If there are words power plant operators don’t ever want to hear, it’s these: “We’re running behind schedule and we’re losing money every day.”
Yet that was the message that engineers at the Avion natural-gas fired power plant in the Philippines, had to give to their senior management last year.
The 97 MW Avion plant, located within the First Gen Clean Energy Complex in Barangay Bolbok, Batangas City, is the first plant in the Philippines to apply aero-derivative turbine technology, using GE’s LM6000PC turbines derived from the CF6-80C2 engines usually found on widebody aircraft. The turbines can operate on both natural gas or liquid fuel and Avion is the latest addition to First Gen’s portfolio of clean power generation plants, which comprise, gas, geothermal, hydro, wind and solar power generation technologies.
The First Gen plants provide a total of almost 3500 MW of capacity — approximately 30% of the Philippines’ gross power generation requirements — and the Avion facility with its 97 MW was certified as a fast-start, peak load generator that can immediately supply electricity during hours when power demand surges and there is a supply shortage to the grid. Avion was also designed for the flexibility to start and stop multiple times a day.
But all of that seemed unlikely when plant installation and commissioning efforts had come to a standstill and the original installation contractor was no longer able to complete the work. The only option at that point was for the plant operators to find a different service provider. And into the breach stepped MTU Maintenance.
One of the world’s largest independent providers of commercial engine maintenance, repair and overhaul (MRO) services in terms of sales, MTU Maintenance specializes in maintenance and repair solutions for a wide variety of different engine types, including the LM series industrial gas turbine.
Within days of being called upon, an MTU Maintenance team arrived onsite, with the aim of getting the plant up and running as quickly — and safely — as possible. The process involved establishing the status of completion and commissioning of each unit, rectifying issues found, performing alignment and analysis and ultimately completing the works to enable the two LM6000PC dual fuel turbines to be successfully commissioned.
Avion was able to begin commercial operation on fuel gas in September of 2016 and then on liquid fuel in December 2016. Within six weeks of MTU arriving onsite, the plant was synchronized to the network and was generating energy into the Philippine grid.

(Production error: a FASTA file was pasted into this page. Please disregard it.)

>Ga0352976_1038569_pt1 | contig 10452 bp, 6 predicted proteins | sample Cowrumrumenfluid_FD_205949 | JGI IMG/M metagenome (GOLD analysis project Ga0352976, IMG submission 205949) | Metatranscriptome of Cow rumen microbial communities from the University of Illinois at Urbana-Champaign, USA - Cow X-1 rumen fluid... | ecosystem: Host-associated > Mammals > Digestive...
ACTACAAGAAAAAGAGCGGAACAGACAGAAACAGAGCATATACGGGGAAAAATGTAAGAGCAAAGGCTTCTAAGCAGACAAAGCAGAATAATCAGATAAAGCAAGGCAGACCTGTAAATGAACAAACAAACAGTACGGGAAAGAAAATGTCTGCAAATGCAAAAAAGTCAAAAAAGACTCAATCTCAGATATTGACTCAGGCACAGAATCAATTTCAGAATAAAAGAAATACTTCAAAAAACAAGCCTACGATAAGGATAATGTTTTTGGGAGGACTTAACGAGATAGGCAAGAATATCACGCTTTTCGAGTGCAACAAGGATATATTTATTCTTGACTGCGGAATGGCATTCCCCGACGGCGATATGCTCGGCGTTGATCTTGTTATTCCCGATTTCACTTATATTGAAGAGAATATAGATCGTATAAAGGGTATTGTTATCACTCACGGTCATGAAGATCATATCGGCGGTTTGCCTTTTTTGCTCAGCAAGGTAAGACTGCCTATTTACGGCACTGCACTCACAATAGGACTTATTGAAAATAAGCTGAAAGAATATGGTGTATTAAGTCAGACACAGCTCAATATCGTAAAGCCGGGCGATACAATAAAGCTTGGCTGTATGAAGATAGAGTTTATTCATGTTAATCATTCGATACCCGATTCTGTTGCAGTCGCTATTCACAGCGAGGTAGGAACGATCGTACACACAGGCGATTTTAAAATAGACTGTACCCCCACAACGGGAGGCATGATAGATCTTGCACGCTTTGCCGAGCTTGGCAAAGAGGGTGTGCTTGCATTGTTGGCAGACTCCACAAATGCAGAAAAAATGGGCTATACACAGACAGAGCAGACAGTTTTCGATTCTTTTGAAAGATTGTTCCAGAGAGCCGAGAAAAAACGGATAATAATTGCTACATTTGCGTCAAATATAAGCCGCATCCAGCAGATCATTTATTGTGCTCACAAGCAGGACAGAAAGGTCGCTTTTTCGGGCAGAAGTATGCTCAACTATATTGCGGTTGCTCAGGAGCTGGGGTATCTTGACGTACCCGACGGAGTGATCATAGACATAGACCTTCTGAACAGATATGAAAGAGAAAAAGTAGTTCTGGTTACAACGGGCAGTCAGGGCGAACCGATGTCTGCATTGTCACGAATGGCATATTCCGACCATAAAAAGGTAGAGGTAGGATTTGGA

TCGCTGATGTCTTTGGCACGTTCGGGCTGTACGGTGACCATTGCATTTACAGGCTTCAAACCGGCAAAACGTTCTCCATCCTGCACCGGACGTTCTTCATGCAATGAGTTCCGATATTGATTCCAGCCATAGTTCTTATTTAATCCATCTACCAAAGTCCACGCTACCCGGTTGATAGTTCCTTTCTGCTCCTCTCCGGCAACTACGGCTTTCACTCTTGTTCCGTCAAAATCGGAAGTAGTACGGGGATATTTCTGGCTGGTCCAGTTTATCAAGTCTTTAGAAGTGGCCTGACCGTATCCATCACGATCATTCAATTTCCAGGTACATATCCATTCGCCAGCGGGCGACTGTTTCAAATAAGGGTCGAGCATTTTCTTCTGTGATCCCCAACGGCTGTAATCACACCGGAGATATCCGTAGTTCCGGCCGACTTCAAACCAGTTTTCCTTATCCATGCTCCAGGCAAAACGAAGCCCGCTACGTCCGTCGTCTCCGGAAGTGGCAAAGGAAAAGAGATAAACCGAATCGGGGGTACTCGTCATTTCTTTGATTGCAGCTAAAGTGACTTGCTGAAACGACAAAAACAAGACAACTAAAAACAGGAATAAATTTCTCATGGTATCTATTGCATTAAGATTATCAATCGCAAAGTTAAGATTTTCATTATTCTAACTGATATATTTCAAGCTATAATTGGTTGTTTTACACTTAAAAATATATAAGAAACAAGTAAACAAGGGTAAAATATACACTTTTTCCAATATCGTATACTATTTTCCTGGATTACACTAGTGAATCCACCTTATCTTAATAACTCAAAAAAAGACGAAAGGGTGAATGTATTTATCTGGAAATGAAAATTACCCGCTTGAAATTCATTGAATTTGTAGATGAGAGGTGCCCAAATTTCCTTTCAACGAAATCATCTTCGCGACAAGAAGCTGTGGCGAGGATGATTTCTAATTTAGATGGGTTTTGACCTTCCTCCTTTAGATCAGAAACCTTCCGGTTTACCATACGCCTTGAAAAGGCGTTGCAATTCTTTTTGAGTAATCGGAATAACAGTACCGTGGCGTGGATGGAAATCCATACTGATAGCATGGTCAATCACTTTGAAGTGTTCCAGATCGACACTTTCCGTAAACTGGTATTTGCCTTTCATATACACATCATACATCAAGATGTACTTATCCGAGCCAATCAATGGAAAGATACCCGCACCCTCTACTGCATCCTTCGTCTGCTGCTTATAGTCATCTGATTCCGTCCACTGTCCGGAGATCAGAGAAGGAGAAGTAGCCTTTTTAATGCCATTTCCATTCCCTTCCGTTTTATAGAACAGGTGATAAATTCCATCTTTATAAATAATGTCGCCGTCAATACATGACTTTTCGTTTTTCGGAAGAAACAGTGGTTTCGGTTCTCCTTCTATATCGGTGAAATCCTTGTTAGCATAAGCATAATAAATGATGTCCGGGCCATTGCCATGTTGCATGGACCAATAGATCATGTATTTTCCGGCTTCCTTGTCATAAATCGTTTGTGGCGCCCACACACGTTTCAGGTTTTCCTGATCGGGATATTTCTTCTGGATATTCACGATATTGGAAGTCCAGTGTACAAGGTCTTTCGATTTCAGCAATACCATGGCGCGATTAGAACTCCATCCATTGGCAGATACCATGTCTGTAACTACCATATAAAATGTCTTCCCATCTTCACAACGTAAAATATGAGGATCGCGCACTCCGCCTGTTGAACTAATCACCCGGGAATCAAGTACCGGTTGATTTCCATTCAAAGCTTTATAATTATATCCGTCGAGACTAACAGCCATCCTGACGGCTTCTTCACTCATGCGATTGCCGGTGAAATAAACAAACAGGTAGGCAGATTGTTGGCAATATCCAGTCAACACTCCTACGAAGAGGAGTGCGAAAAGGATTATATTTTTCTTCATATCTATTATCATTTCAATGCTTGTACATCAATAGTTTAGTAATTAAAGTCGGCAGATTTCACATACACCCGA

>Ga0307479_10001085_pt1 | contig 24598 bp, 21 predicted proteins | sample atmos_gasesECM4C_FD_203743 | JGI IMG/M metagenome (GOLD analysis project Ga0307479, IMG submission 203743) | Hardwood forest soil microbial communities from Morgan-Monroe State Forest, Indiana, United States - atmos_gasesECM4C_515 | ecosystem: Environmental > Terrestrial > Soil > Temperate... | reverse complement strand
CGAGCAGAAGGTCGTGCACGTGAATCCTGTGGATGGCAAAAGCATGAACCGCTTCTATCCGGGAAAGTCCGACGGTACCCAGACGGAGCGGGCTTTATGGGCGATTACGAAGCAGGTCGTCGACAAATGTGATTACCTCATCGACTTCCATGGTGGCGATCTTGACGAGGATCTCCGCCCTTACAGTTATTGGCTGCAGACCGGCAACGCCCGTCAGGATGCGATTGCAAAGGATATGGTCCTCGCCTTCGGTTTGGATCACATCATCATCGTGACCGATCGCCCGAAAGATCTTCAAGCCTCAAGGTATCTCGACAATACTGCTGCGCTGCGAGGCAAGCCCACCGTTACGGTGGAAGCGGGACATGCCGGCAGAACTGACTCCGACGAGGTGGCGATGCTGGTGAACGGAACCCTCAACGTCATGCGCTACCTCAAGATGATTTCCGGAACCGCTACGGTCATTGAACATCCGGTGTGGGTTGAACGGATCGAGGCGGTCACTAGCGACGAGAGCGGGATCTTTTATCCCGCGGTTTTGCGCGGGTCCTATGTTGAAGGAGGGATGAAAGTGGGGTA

In all, MTU Maintenance completed the entire job, which included further commissioning and testing after the plant began initial operation, in a total of 16 weeks.
As MTU Maintenance was not involved in the initial turbine installation work, the international and interdisciplinary team went back and checked every nut, bolt and component from scratch. Everything from the turbine, generator, various operating systems to the control the enclosures, tubing and connections was checked to make sure the final installation would meet with MTU’s internal engineering standards.
This thoroughness was appreciated by Colin J.D. Fleming, senior vice president, First Gen Corp. “It was great to be able to rely on the team’s professionalism, their strict application of process and procedure, and of course, the technical skills needed to get the job done,” Fleming said.
Issues that were found during the rigorous inspection process included tightening loose flanges, exchanging carbon filters that had been damaged by heavy rain, reconnecting mixed-up wiring and recalibration of valves and instrumentation. The MTU Maintenance team also carried out turbine alignment, vibration analysis, troubleshooting and performance optimization during test runs and the first hours of operation.
As the name implies, peak load generators are used to support the grid at times of peak demand, to compensate for fluctuations in the grid caused by renewables, or perhaps even as an emergency supply option during extreme conditions, such as typhoons. Aero-derivative turbines are often used as peak load generators because of their fast start-up, stop and response times – the LM6000PC for instance, can start up and achieve full load in less than 15 minutes. Furthermore, because of their advanced material construction and high compression ratios, aero-derivative turbines are generally more efficient than industrial gas turbines and offer fuel flexibility, as exemplified in the Avion plant.
While aero-derivative turbines are well-suited to peak load applications, this type of duty cycle can require more in the way of maintenance than typical baseload operations. MTU Maintenance has observed that components in turbines used in peak operation are more likely to exhibit signs of thermal distress and material fatigue. Fluctuating loads can also lead to disproportional pressure ratios between seal air and sump air, which can result in small oil leakages, deposit buildups or even damage to bearings. There can often be more wear on rotating seals, honeycombs and stationary seals.
Understanding those issues has allowed MTU Maintenance to develop plans and strategies to address them, which is part of the service the company offers to its customers.
Now that the Avion plant is operational, MTU Maintenance will be assisting plant operators through the next year and have supplied a resident engineer to the site. “MTU Maintenance is always looking for solutions to help us manage our plant to the best of its capability,” said Mark Alexander Bruce, Avion power plant manager. “Looking forward, I know we are in good hands.”
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